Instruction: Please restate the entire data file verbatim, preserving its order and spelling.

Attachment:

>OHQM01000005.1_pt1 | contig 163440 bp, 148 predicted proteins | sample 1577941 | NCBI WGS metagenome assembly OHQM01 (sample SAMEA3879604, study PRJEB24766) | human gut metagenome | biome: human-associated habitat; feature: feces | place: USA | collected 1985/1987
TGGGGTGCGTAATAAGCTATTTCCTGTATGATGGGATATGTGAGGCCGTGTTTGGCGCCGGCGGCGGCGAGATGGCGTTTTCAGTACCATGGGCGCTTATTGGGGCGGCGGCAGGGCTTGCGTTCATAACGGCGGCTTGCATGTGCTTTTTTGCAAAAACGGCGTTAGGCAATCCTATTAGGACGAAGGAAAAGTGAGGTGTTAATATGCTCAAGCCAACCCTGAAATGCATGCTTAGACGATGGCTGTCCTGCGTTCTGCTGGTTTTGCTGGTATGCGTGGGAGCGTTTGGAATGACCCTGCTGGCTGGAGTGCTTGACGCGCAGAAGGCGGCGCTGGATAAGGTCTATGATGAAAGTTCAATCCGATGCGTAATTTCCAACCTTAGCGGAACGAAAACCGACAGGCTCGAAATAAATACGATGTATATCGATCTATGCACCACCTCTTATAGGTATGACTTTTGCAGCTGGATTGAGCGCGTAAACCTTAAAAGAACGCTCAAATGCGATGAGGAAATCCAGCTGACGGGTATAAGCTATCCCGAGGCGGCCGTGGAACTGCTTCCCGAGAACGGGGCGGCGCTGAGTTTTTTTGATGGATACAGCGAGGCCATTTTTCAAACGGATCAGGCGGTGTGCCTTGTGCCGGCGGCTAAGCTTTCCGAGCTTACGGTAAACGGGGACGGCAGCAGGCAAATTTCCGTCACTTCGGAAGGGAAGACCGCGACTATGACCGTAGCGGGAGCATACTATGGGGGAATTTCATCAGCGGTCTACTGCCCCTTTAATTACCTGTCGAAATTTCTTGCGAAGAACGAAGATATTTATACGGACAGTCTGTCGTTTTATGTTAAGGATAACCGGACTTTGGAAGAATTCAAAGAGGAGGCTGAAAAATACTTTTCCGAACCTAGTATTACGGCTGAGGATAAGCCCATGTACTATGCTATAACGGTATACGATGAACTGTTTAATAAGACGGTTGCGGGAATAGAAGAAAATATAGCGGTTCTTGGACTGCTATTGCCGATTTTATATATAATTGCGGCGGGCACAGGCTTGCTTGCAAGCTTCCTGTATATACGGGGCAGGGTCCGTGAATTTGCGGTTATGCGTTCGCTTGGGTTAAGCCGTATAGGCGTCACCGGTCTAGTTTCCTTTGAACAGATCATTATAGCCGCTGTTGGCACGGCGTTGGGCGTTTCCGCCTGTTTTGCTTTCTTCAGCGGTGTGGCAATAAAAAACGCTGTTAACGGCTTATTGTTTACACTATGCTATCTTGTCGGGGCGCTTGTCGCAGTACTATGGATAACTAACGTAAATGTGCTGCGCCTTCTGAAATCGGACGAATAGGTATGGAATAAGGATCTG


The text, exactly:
>OHQM01000005.1_pt1 | contig 163440 bp, 148 predicted proteins | sample 1577941 | NCBI WGS metagenome assembly OHQM01 (sample SAMEA3879604, study PRJEB24766) | human gut metagenome | biome: human-associated habitat; feature: feces | place: USA | collected 1985/1987
TGGGGTGCGTAATAAGCTATTTCCTGTATGATGGGATATGTGAGGCCGTGTTTGGCGCCGGCGGCGGCGAGATGGCGTTTTCAGTACCATGGGCGCTTATTGGGGCGGCGGCAGGGCTTGCGTTCATAACGGCGGCTTGCATGTGCTTTTTTGCAAAAACGGCGTTAGGCAATCCTATTAGGACGAAGGAAAAGTGAGGTGTTAATATGCTCAAGCCAACCCTGAAATGCATGCTTAGACGATGGCTGTCCTGCGTTCTGCTGGTTTTGCTGGTATGCGTGGGAGCGTTTGGAATGACCCTGCTGGCTGGAGTGCTTGACGCGCAGAAGGCGGCGCTGGATAAGGTCTATGATGAAAGTTCAATCCGATGCGTAATTTCCAACCTTAGCGGAACGAAAACCGACAGGCTCGAAATAAATACGATGTATATCGATCTATGCACCACCTCTTATAGGTATGACTTTTGCAGCTGGATTGAGCGCGTAAACCTTAAAAGAACGCTCAAATGCGATGAGGAAATCCAGCTGACGGGTATAAGCTATCCCGAGGCGGCCGTGGAACTGCTTCCCGAGAACGGGGCGGCGCTGAGTTTTTTTGATGGATACAGCGAGGCCATTTTTCAAACGGATCAGGCGGTGTGCCTTGTGCCGGCGGCTAAGCTTTCCGAGCTTACGGTAAACGGGGACGGCAGCAGGCAAATTTCCGTCACTTCGGAAGGGAAGACCGCGACTATGACCGTAGCGGGAGCATACTATGGGGGAATTTCATCAGCGGTCTACTGCCCCTTTAATTACCTGTCGAAATTTCTTGCGAAGAACGAAGATATTTATACGGACAGTCTGTCGTTTTATGTTAAGGATAACCGGACTTTGGAAGAATTCAAAGAGGAGGCTGAAAAATACTTTTCCGAACCTAGTATTACGGCTGAGGATAAGCCCATGTACTATGCTATAACGGTATACGATGAACTGTTTAATAAGACGGTTGCGGGAATAGAAGAAAATATAGCGGTTCTTGGACTGCTATTGCCGATTTTATATATAATTGCGGCGGGCACAGGCTTGCTTGCAAGCTTCCTGTATATACGGGGCAGGGTCCGTGAATTTGCGGTTATGCGTTCGCTTGGGTTAAGCCGTATAGGCGTCACCGGTCTAGTTTCCTTTGAACAGATCATTATAGCCGCTGTTGGCACGGCGTTGGGCGTTTCCGCCTGTTTTGCTTTCTTCAGCGGTGTGGCAATAAAAAACGCTGTTAACGGCTTATTGTTTACACTATGCTATCTTGTCGGGGCGCTTGTCGCAGTACTATGGATAACTAACGTAAATGTGCTGCGCCTTCTGAAATCGGACGAATAGGTATGGAATAAGGATCTG